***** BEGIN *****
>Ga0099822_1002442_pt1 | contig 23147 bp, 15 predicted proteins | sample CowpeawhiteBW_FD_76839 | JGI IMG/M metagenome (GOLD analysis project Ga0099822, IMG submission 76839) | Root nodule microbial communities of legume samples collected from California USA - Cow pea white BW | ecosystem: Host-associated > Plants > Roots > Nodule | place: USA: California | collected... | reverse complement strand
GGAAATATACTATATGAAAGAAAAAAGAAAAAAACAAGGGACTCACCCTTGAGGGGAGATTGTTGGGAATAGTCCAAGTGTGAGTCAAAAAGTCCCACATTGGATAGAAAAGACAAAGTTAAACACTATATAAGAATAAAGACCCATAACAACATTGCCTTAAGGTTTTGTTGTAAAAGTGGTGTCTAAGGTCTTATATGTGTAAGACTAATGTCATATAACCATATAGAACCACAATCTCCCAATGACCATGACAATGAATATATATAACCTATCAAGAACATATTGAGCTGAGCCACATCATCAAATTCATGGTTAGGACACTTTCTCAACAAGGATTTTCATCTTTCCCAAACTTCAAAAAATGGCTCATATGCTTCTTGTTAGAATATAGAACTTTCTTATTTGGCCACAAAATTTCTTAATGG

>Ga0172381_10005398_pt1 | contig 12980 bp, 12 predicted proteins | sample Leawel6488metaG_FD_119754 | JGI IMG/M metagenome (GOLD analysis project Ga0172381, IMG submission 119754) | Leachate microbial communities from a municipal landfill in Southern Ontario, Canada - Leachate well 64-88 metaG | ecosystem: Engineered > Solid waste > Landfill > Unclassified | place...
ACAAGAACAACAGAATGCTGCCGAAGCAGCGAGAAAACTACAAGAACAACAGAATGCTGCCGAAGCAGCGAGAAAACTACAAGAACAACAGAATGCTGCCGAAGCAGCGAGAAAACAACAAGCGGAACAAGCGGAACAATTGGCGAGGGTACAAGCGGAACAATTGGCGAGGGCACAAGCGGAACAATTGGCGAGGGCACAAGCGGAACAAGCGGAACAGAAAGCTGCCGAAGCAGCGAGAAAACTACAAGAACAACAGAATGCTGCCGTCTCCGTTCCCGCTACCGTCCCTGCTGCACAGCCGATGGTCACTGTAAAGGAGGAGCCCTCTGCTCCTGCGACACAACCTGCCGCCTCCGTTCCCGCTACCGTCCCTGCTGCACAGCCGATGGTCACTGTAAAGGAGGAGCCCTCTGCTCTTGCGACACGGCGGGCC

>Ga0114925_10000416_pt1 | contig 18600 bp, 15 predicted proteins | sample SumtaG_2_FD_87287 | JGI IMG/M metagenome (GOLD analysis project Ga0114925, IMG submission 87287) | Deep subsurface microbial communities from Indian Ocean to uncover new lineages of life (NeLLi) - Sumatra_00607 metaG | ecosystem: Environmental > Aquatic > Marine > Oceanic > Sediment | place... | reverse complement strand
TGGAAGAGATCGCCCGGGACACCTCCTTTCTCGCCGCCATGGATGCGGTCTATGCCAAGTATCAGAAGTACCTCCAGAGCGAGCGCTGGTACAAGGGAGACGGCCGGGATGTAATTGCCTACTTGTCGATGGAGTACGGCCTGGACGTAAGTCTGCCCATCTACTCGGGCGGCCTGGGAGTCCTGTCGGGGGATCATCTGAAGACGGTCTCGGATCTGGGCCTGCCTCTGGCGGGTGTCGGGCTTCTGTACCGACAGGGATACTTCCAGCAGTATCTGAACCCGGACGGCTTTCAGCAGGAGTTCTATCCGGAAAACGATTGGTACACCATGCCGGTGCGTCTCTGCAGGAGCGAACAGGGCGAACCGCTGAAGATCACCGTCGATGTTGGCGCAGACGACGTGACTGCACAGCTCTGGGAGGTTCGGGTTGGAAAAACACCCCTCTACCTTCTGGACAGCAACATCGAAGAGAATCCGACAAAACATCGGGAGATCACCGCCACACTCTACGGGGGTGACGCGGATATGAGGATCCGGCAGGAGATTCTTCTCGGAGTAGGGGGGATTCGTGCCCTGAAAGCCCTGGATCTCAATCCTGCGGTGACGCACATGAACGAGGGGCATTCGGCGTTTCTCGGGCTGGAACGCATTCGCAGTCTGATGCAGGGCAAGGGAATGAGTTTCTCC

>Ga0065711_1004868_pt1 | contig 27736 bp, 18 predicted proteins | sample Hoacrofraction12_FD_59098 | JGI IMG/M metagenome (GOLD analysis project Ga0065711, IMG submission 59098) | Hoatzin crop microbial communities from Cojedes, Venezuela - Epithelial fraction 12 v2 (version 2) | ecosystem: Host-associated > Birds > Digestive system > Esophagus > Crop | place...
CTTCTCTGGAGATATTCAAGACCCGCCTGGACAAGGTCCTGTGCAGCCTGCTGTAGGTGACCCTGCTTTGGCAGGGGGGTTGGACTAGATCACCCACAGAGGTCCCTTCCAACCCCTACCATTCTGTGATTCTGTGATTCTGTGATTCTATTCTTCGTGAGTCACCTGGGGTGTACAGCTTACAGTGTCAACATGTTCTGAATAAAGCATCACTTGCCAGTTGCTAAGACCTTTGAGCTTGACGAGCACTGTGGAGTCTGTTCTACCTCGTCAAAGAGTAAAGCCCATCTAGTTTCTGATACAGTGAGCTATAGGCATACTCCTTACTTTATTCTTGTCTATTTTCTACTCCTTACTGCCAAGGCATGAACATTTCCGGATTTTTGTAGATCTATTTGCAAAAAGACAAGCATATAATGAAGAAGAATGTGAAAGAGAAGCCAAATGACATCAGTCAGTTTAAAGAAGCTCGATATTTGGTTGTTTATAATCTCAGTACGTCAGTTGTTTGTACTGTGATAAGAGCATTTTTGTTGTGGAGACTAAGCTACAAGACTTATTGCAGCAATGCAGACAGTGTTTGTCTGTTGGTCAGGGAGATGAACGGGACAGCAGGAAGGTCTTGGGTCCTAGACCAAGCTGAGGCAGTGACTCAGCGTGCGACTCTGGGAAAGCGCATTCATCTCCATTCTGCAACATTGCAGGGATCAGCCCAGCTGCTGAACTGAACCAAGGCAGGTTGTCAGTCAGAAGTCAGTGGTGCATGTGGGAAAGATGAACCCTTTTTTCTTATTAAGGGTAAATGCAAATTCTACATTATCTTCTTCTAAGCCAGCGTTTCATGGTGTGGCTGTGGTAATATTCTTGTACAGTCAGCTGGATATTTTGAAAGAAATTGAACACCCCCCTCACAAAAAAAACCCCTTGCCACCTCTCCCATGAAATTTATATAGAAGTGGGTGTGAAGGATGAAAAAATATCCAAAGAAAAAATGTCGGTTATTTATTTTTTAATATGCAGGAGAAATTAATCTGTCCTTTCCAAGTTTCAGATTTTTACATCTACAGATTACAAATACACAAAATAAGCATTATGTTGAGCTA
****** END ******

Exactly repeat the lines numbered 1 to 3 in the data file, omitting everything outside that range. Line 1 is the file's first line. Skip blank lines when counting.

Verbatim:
>Ga0099822_1002442_pt1 | contig 23147 bp, 15 predicted proteins | sample CowpeawhiteBW_FD_76839 | JGI IMG/M metagenome (GOLD analysis project Ga0099822, IMG submission 76839) | Root nodule microbial communities of legume samples collected from California USA - Cow pea white BW | ecosystem: Host-associated > Plants > Roots > Nodule | place: USA: California | collected... | reverse complement strand
GGAAATATACTATATGAAAGAAAAAAGAAAAAAACAAGGGACTCACCCTTGAGGGGAGATTGTTGGGAATAGTCCAAGTGTGAGTCAAAAAGTCCCACATTGGATAGAAAAGACAAAGTTAAACACTATATAAGAATAAAGACCCATAACAACATTGCCTTAAGGTTTTGTTGTAAAAGTGGTGTCTAAGGTCTTATATGTGTAAGACTAATGTCATATAACCATATAGAACCACAATCTCCCAATGACCATGACAATGAATATATATAACCTATCAAGAACATATTGAGCTGAGCCACATCATCAAATTCATGGTTAGGACACTTTCTCAACAAGGATTTTCATCTTTCCCAAACTTCAAAAAATGGCTCATATGCTTCTTGTTAGAATATAGAACTTTCTTATTTGGCCACAAAATTTCTTAATGG

>Ga0172381_10005398_pt1 | contig 12980 bp, 12 predicted proteins | sample Leawel6488metaG_FD_119754 | JGI IMG/M metagenome (GOLD analysis project Ga0172381, IMG submission 119754) | Leachate microbial communities from a municipal landfill in Southern Ontario, Canada - Leachate well 64-88 metaG | ecosystem: Engineered > Solid waste > Landfill > Unclassified | place...